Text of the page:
The “world’s largest” floating wind farm is now fully commissioned and delivering green electricity off the north-east coast.
The Kincardine Offshore Windfarm is located about nine miles off the coast of Aberdeenshire, in water depths ranging from 60 metres to 80m.
With an installed capacity of 50 megawatts (MW), the project consists of five Vestas V164-9.5 MW and one V80-2 MW turbine, each installed on WindFloat semi-submersible platforms designed by Principle Power.
The Kincardine project was started back in 2014 by Allan MacAskill and Lord Nicol Stephen, now both directors of Flotation Energy.
Cobra Wind, a subsidiary of Spain’s Cobra Group, has been responsible for delivery of the project, including engineering, construction, installation and commissioning.
It was announced last year that the project had been delayed by around six months due to the impact of Covid-19.
Jose Antonio Fernández, Cobra’s senior manager, said: “The Kincardine project is not only the world’s largest. It has also been a fantastic foundation for other joint venture projects between Cobra and Flotation Energy.
“Our Round 4 success with the 480MW Morecambe project, our 7GW of bids into the Scotwind leasing round and our White Cross 100MW floating project in the South West are all signs of our confidence in Scotland and the UK Floating wind is set for massive growth in the future – and we want to do more.”
In addition to being the largest floating windfarm in the world, the development also consists of the highest capacity wind turbines ever installed on floating platforms.
Kincardine will generate over 200 gigawatt hours (GWh) of green electricity a year, enough to power more than 50,000 Scottish households.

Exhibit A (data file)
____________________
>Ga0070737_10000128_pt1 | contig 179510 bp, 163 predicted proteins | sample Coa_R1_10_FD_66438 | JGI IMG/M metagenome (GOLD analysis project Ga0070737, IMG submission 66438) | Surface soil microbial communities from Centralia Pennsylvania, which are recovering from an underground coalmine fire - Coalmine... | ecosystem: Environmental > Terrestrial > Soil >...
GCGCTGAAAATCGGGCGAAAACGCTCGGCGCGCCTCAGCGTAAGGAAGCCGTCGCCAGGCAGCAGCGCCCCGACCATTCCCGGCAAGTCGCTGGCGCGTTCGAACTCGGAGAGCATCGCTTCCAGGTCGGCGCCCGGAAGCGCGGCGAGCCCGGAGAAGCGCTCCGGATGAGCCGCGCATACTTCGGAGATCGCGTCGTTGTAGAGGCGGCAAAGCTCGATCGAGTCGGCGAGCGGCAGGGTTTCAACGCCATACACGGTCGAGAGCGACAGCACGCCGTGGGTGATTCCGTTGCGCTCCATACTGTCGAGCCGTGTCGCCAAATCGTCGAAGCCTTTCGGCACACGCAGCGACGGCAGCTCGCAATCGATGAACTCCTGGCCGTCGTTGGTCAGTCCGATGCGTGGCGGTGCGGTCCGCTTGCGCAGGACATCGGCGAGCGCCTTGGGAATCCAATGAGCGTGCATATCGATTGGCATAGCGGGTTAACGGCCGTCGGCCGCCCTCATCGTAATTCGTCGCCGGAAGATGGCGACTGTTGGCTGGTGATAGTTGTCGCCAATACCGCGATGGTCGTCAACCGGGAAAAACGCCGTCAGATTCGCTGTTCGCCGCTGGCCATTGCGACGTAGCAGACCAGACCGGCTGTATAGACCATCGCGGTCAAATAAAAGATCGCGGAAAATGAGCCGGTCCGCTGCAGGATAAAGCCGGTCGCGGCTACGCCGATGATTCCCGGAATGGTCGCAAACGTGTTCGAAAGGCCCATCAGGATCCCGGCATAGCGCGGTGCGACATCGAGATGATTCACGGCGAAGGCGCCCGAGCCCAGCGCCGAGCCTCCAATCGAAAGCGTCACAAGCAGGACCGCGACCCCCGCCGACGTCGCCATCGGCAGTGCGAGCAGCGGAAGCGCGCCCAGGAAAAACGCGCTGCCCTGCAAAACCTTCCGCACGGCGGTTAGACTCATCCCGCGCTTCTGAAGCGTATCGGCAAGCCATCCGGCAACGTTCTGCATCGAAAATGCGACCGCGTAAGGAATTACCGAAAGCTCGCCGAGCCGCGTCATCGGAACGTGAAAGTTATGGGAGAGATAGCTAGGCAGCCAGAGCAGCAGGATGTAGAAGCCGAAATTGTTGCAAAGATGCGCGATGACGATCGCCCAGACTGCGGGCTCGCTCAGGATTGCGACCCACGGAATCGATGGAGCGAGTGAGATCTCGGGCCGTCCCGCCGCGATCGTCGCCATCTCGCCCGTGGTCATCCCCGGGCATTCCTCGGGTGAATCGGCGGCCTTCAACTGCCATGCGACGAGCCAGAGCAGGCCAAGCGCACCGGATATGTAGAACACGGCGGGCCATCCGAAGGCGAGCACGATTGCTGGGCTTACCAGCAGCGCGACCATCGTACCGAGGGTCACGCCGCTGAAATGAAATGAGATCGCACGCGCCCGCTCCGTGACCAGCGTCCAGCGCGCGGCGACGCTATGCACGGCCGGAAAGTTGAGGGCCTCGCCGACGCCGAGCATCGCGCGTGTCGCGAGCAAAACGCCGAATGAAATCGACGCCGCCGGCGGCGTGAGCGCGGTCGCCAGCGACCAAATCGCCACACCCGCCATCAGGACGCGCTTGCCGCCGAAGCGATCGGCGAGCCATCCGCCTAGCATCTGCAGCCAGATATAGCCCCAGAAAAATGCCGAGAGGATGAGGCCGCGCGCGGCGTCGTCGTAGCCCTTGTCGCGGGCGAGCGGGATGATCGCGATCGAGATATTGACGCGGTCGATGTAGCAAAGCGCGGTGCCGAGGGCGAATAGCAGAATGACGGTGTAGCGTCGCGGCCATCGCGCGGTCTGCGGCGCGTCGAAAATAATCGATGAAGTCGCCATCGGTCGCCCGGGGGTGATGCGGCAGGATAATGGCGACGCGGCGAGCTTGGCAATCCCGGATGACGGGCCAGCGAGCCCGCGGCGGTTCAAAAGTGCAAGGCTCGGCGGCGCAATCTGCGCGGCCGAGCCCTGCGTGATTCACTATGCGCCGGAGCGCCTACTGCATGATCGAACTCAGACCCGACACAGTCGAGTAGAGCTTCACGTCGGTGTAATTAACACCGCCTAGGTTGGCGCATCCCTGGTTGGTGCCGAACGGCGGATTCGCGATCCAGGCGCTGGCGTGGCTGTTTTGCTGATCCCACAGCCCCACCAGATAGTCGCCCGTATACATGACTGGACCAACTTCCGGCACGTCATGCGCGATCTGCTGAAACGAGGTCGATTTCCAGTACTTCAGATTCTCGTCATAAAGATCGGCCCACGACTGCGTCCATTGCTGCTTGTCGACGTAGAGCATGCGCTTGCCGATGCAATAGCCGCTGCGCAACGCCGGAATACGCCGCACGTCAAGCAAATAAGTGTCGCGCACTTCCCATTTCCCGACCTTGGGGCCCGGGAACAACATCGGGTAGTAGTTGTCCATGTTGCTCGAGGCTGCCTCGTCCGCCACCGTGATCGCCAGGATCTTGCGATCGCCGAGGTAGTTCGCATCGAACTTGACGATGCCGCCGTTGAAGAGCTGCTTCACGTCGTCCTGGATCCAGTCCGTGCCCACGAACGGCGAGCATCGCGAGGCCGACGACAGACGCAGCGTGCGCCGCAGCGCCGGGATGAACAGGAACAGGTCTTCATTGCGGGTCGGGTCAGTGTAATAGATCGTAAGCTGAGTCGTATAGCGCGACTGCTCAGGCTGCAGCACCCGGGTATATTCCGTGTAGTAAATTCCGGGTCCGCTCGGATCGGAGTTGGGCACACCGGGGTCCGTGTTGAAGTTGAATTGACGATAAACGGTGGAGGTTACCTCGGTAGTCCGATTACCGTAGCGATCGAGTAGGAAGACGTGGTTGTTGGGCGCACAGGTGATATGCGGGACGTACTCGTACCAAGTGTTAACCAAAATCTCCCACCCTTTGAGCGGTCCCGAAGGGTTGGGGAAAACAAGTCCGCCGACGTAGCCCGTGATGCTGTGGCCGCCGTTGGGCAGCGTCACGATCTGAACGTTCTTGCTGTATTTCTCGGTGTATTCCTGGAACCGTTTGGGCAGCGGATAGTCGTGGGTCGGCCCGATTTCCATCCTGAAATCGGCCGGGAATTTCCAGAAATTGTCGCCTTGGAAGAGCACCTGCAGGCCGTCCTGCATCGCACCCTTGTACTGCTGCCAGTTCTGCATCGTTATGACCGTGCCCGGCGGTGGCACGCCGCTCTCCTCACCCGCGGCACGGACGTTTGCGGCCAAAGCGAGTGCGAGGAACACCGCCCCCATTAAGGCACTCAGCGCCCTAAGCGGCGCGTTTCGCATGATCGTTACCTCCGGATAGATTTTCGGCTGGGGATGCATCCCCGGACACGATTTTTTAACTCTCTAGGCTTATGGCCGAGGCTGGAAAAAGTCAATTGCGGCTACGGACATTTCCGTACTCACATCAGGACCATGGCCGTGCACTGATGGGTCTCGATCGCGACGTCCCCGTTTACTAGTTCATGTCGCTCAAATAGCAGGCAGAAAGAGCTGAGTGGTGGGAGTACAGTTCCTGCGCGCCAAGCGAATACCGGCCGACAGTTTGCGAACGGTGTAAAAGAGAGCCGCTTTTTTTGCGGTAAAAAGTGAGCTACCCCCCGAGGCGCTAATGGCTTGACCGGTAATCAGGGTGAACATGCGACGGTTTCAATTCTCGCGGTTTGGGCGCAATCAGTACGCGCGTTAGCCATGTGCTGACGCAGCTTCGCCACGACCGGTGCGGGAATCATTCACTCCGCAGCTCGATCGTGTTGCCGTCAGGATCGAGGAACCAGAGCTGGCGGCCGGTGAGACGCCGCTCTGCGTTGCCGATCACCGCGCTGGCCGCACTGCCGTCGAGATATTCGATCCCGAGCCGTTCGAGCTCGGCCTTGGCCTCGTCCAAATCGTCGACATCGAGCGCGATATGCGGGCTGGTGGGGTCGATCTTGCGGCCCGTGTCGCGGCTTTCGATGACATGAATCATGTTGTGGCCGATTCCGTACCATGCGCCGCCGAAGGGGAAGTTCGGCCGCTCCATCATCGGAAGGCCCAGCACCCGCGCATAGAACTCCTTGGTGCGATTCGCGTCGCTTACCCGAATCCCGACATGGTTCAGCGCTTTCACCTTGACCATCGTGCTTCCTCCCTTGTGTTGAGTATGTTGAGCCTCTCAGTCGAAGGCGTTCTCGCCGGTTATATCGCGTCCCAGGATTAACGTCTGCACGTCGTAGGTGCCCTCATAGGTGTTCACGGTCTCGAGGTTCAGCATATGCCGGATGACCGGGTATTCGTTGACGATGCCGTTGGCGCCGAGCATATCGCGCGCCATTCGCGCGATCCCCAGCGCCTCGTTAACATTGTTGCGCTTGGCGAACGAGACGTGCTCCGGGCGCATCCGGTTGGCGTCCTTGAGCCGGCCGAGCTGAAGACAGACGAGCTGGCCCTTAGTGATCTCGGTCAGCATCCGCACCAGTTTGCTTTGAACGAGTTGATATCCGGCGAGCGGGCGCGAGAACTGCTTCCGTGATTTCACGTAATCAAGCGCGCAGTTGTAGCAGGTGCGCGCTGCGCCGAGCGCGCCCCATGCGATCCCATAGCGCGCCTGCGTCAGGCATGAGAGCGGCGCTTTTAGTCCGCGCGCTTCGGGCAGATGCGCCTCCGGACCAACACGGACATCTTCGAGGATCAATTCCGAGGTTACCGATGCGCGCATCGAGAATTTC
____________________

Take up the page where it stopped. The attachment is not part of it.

Jaime Altolaguirre, KOWL project director from Cobra, said: “The completion of Kincardine comes at a pivotal time in determining Scotland’s leadership in the floating offshore sector. Kincardine offshore windfarm has shown that the largest and most advanced wind turbines available can be installed on floating platforms in the challenging North Sea environment. The project proves that floating wind can play a vital role in tackling climate change not only in Scotland and the UK, but also around the world.”
The Kincardine team has also announced the selection of Aberdeen as its operations and maintenance base.
Mr Altolaguirre added: “Our local team, managed by Cobra, will be responsible for the day-to-day operations of the project. We will be using Scottish based companies with proven North Sea capabilities, drawing on their experience maintaining offshore semi submersibles and platforms over the last 50 years. It could not be a better fit.”
Aaron Smith, chief commercial officer, Principle Power, said: “Kincardine is further showing the readiness and commercial potential of floating technology. With eighty percent of the world’s offshore wind resources in deep water areas, floating technologies like the WindFloat open several new geographies to harness the boundless supply of clean energy contained therein.
“The UK has led the way in realising the potential of floating wind and is now recognised globally as a key market for floating wind developments. Kincardine demonstrates the readiness of floating wind to support the government’s net zero ambitions ahead of the forthcoming lease awards in ScotWind, floating wind leasing rounds managed by Crown Estate Scotland.”
Nils de Baar, president, Vestas Central & Northern Europe, said: “The Kincardine project shows how boundaries of offshore wind technology are constantly being pushed forward. We have once again demonstrated that the world’s most powerful turbines can be installed on floating substructures.
“We stand ready for the next phase of commercial scale floating offshore wind. With appropriate policy and regulations, floating technology offers the UK an opportunity to expand its global leadership position in offshore wind and build further opportunities for the domestic supply chain. We are proud to be part of the pioneering Kincardine project.”